Figure Skating Fashion Through The Years : The Picture ShowFigure skating costumes have long been the source of both admiration and ridicule. Here's a retrospective view of those fashion frills through the years.
Figure skating costumes have long been the source of both admiration and ridicule. Many consider the frills and sequins to detract from the athletic aspects of the sport. Others say some of the more elegant costumes add to the artistic impact of skating at its most beautiful.
Sonja Henie, figure skating's first superstar, won gold medals for Norway in 1928, 1932 and 1936. She was known for introducing the short skirt to skating, although short was a relative term at the time.
Dick Button won back-to-back gold medals for the United States in 1948 and 1952. This photo is from a practice at the 1948 Olympics in St. Moritz, Switzerland. Men at the time generally performed in tuxedo jackets and pants.
Peggy Fleming set a new standard for grace and beauty in skating, charming the world while winning gold for the U.S. at the Olympics in 1968. Dresses of Fleming's day were generally one piece and were relatively free of embellishment.
Dorothy Hamill, better known for her wedge haircut than her costumes, won a gold medal for the U.S. in the 1976 Olympics. It was one of the last Olympics where costumes were still homemade. Hamill said in an interview her Olympic dress, made by a friend's mother, cost $75. This photo is from the previous year's World Championships.
Canadian figure skater Brian Orser, who won the silver at the 1988 Calgary Olympics, was half of the famed "Battle of the Brians" that year. Both he and American Brian Boitano chose military-themed costumes.
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American figure skater Brian Boitano, like his Canadian rival Brian Orser, wore a military-inspired outfit for the Battle of the Brians at the Calgary Olympics in 1988. Boitano emerged with the gold; Orser, with the silver.
Scott Hamilton wears an outfit much like the one in which he won the gold medal at the 1984 Olympics in Sarajevo, Yugoslavia.
Surya Bonaly of France, who skated in three Olympics but never won a medal, was a former gymnast who liked to compete in a unitard. International skating officials, however, disapproved. Today women in events sanctioned by the sport's official body must wear skirts.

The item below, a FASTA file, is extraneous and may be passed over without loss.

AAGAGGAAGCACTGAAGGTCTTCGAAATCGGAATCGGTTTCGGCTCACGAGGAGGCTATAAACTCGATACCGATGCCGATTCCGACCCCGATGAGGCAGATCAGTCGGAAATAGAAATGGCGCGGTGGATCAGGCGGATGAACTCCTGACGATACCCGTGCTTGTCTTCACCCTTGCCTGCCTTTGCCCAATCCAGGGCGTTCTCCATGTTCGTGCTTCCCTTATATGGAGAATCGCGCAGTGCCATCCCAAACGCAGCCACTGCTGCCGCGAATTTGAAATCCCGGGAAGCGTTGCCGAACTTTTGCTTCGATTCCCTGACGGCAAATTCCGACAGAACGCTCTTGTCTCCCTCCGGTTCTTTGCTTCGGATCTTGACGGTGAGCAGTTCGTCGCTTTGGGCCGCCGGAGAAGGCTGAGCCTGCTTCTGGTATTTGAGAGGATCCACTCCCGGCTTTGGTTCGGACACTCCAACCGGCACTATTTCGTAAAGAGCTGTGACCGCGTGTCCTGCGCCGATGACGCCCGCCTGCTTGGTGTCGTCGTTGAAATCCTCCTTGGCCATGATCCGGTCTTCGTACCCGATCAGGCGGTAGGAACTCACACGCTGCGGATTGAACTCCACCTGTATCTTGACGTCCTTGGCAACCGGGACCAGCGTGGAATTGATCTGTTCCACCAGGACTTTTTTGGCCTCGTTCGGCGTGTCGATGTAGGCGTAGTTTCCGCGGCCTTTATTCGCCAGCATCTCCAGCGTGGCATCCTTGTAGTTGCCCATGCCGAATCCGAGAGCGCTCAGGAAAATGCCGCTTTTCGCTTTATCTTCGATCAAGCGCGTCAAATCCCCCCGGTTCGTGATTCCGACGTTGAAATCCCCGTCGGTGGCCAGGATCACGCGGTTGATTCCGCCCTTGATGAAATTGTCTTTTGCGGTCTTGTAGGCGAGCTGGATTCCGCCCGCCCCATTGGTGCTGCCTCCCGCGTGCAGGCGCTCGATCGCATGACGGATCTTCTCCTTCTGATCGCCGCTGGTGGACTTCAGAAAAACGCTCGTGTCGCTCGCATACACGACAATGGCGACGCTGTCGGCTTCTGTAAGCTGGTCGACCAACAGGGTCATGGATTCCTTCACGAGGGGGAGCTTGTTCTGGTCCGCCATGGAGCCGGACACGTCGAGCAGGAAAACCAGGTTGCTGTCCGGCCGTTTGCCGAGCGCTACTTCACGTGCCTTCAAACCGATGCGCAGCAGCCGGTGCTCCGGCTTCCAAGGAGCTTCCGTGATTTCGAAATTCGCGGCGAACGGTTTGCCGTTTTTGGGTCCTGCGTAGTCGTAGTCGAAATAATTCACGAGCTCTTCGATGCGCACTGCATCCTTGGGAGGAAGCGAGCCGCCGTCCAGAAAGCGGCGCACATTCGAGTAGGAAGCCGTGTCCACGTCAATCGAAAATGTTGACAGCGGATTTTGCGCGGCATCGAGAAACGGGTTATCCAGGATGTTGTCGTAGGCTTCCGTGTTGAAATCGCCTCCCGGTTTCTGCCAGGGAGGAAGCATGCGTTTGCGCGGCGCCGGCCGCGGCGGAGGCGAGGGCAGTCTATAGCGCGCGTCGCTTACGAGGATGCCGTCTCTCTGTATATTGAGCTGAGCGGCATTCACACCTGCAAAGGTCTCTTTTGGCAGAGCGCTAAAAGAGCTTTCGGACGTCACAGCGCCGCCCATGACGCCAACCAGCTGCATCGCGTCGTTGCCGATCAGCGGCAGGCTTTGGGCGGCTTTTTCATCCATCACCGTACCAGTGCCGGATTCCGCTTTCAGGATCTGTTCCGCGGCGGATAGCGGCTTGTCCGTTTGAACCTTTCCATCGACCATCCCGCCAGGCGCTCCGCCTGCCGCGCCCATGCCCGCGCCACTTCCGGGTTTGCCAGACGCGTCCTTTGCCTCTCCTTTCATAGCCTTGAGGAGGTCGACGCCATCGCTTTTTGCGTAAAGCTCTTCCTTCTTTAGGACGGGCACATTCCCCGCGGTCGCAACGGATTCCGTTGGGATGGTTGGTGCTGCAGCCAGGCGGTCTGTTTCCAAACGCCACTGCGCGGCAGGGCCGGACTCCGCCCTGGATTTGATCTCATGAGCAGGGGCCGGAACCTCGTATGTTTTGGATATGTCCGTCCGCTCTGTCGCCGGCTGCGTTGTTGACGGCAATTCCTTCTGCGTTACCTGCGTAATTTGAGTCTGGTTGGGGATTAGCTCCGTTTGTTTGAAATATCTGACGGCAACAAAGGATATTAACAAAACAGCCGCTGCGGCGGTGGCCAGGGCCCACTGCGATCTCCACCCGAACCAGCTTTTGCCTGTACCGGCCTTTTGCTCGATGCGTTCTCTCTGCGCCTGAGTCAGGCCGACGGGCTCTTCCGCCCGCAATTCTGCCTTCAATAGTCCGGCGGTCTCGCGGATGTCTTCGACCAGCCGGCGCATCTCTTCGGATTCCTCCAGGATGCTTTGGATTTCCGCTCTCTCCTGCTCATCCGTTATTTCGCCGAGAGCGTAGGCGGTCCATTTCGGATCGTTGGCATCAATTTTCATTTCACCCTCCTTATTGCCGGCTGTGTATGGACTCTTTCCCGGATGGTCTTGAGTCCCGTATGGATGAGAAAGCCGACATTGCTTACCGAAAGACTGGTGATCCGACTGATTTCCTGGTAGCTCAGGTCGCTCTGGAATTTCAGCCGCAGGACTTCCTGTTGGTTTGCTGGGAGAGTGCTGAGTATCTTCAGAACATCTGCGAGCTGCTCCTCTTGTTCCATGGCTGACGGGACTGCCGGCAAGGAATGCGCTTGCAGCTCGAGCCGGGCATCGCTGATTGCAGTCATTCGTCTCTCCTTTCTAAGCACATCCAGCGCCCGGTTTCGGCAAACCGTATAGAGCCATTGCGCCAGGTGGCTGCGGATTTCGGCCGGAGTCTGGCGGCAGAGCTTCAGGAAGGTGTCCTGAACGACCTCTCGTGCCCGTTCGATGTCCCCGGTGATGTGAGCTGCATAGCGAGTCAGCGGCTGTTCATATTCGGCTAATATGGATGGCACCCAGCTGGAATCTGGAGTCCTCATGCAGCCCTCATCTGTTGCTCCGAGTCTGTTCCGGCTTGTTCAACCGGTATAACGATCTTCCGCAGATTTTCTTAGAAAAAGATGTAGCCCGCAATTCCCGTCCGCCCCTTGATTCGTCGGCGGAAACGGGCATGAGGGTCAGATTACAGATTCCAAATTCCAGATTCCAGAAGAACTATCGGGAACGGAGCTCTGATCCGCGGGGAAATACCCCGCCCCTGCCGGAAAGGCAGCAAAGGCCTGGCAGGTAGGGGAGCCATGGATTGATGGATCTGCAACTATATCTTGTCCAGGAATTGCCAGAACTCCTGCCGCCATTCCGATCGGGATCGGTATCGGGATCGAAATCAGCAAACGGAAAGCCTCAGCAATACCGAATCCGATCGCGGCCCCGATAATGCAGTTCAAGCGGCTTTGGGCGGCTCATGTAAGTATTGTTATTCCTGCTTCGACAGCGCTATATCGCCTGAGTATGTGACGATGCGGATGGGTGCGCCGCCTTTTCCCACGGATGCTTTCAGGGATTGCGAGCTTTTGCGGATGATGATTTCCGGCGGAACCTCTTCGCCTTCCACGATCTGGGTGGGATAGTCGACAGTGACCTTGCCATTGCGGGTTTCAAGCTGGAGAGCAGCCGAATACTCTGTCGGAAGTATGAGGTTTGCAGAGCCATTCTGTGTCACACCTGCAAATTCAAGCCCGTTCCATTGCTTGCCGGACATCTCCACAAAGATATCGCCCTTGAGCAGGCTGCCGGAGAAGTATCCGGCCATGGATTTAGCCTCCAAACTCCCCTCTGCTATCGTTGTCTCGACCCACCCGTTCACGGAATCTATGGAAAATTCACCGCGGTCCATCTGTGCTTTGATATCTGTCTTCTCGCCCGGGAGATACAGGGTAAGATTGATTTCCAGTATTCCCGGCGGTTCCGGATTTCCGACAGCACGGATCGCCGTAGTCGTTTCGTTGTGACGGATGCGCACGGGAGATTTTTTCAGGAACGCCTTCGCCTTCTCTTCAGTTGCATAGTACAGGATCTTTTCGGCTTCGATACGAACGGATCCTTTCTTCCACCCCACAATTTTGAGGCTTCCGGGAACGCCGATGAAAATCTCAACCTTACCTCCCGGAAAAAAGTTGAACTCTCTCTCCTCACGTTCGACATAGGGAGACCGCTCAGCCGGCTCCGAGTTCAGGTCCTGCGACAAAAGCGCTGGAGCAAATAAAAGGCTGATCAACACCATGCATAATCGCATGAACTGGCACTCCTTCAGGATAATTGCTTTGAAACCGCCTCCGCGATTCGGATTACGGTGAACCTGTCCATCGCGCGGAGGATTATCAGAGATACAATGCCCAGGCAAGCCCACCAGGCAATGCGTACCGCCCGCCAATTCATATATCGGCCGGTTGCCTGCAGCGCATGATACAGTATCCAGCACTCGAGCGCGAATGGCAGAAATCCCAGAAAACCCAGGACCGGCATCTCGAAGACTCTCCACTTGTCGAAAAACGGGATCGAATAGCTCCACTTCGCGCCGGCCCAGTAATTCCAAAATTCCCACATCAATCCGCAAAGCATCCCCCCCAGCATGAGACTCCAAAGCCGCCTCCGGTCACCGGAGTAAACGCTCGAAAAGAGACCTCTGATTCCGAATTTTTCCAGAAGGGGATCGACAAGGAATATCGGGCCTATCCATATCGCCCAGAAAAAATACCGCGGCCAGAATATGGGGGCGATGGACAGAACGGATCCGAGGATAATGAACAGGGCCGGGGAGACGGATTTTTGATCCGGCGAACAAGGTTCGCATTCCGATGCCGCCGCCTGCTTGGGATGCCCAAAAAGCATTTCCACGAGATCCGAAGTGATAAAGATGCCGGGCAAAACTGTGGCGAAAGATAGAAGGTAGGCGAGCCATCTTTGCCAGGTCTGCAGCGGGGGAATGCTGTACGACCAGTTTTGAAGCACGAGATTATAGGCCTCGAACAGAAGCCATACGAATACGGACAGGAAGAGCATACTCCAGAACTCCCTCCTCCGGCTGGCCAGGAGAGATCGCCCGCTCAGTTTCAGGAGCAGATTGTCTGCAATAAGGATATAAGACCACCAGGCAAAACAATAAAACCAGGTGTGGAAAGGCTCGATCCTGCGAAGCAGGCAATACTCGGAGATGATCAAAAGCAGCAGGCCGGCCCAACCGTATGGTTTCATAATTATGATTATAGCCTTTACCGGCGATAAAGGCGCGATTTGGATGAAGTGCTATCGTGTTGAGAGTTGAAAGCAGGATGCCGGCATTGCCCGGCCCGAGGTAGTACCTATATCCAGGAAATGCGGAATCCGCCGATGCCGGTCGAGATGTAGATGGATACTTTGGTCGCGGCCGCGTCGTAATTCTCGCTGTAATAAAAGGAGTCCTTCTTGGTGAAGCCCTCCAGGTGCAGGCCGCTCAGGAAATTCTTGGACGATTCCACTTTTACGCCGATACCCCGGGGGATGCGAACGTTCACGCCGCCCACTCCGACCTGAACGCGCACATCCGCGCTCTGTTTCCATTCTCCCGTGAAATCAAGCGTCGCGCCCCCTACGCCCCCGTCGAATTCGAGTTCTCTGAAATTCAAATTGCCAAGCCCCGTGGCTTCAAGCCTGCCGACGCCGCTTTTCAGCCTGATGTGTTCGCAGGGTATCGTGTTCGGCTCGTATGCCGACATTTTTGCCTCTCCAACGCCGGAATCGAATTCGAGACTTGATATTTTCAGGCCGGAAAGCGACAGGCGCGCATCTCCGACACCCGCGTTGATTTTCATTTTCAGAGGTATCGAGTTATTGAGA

Timothy A. Clary/AFP/Getty Images
American Michelle Kwan, often considered the greatest figure skater never to have won an Olympic gold medal, had many of her costumes designed by Vera Wang. She competed in this periwinkle dress (not designed by Wang) in the 1998 Olympics.
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Sasha Cohen of the U.S., known for her elegant skating and her elegant fashions, won the silver medal at the 2006 games in Torino, Italy. Outfits like this, by the way, cost thousands of dollars.
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Johnny Weir of the U.S. drew flak with this outfit at the U.S. National Championships in January because the fur on his shoulders was real fox. Weir removed the fur before the Olympics. But he did point out that every single skater competing "is wearing skates made out of cow."
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Ice dancers Oksana Domnina and Maxim Shabalin of Russia wore this allegedly Aboriginal garb for their original dance at the ISU European Figure Skating Championships in January. Critics charge it is not only culturally insensitive but inaccurate as well.
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Over the years, skating outfits have changed considerably, particularly for women. Sonja Henie, who won figure skating gold for Norway in 1928, 1932 and 1936, was the first to wear a "short" skirt; raising hers from ankle to knee length to make it easier to perform jumps.
But after things went a bit too far — in 1988 Germany's Katarina Witt famously fell out of the front of her low-cut costume during a spin, while France's Surya Bonaly liked to compete in one-piece unitards — the International Skating Union stepped in with some guidelines.
Today, according to the ISU, figure skating's governing body, "Ladies must wear a skirt. The Ladies dress must not give the effect of excessive nudity inappropriate for an athletic sport. Men must wear full-length trousers: no tights are allowed and the man's costume may not be sleeveless." Other than that, pretty much anything goes.
Julie is a correspondent for NPR's science desk. Slideshow produced by May-Ying Lam.